Perinatal depression affects between 180,000 and 800,000 American moms each year and puts both women and their babies at risk of harm. Now a task force has determined how to prevent pre- and post-natal depression and it’s about time.

The United States Preventive Services Task Force has officially recommended that health care providers should seek out pregnant women and new moms with certain risk factors and make sure they receive counseling. While the panel looked at data in several prevention methods, including physical activity and antidepressants, counseling was shown to be the most beneficial.

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They found that women receiving one of two forms of counseling were 39 percent less likely to develop perinatal depression than those who didn’t receive any counseling. “We really need to find these women before they get depressed,” said Karina Davidson, a task force member and senior vice president for research for Northwell Health.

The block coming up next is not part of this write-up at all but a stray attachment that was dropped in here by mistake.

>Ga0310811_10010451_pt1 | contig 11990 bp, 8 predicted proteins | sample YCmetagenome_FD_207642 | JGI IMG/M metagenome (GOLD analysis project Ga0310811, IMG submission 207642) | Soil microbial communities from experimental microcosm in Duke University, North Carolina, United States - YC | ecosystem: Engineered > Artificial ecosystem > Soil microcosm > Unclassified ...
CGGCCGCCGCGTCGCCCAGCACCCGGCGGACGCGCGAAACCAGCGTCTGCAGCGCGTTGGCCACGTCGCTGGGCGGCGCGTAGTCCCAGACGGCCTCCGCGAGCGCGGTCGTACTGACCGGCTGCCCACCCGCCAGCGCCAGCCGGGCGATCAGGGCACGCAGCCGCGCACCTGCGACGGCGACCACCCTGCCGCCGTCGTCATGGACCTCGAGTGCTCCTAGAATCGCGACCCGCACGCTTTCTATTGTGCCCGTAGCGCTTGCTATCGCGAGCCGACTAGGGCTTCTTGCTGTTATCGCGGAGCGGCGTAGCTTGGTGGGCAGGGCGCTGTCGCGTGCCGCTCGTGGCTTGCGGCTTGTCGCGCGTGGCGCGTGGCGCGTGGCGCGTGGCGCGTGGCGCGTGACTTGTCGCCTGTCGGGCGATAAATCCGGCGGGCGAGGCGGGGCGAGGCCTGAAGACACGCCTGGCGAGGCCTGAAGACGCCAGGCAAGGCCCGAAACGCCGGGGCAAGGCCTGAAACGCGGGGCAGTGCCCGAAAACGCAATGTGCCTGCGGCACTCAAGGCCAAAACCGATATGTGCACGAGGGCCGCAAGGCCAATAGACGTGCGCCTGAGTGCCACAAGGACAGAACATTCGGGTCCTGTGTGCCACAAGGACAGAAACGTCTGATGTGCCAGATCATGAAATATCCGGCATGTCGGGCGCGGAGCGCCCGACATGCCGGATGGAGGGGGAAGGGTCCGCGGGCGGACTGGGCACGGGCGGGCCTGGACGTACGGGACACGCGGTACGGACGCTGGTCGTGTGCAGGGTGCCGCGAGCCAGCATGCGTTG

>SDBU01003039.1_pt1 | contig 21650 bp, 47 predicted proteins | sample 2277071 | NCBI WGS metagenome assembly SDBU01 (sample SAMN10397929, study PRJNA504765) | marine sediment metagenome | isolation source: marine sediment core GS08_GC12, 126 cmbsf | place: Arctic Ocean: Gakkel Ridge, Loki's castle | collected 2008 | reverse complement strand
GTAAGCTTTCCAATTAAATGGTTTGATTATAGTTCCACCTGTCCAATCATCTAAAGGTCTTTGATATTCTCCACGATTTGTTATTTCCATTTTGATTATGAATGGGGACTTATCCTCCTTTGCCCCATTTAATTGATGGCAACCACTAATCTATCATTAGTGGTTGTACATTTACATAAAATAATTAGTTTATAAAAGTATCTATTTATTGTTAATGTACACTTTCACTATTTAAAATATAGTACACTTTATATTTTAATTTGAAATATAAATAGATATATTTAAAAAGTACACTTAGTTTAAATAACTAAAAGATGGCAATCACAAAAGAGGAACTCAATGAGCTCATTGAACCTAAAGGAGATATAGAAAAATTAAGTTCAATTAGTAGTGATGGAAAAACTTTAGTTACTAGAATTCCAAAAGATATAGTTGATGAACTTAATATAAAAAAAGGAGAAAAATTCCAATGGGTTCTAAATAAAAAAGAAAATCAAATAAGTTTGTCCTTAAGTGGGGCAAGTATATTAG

Access to care and affordability are often hurdles to women getting the treatment that they need. Luckily the official recommendation by the task force also means that insurers will be required to cover the services with no co-payments under the Affordable Care Act.

Risk factors that called for women to be evaluated and counseled include a personal or family history of depression, recent stresses like divorce or economic strain, traumatic experiences like domestic violence, or depressive symptoms that don’t constitute a full-blown diagnosis. Being a single mother, a teenager, low-income, lacking a high school diploma, or having an unplanned or unwanted pregnancy are also considered risk factors.

“This recommendation is really important,” said Jennifer Felder, an assistant professor of psychiatry at University of California, San Francisco, who was not on the panel. “This focuses on identifying women who are at risk for depression and proactively preventing its onset, using concrete guidelines.”

—Shahrzad Warkentin

 

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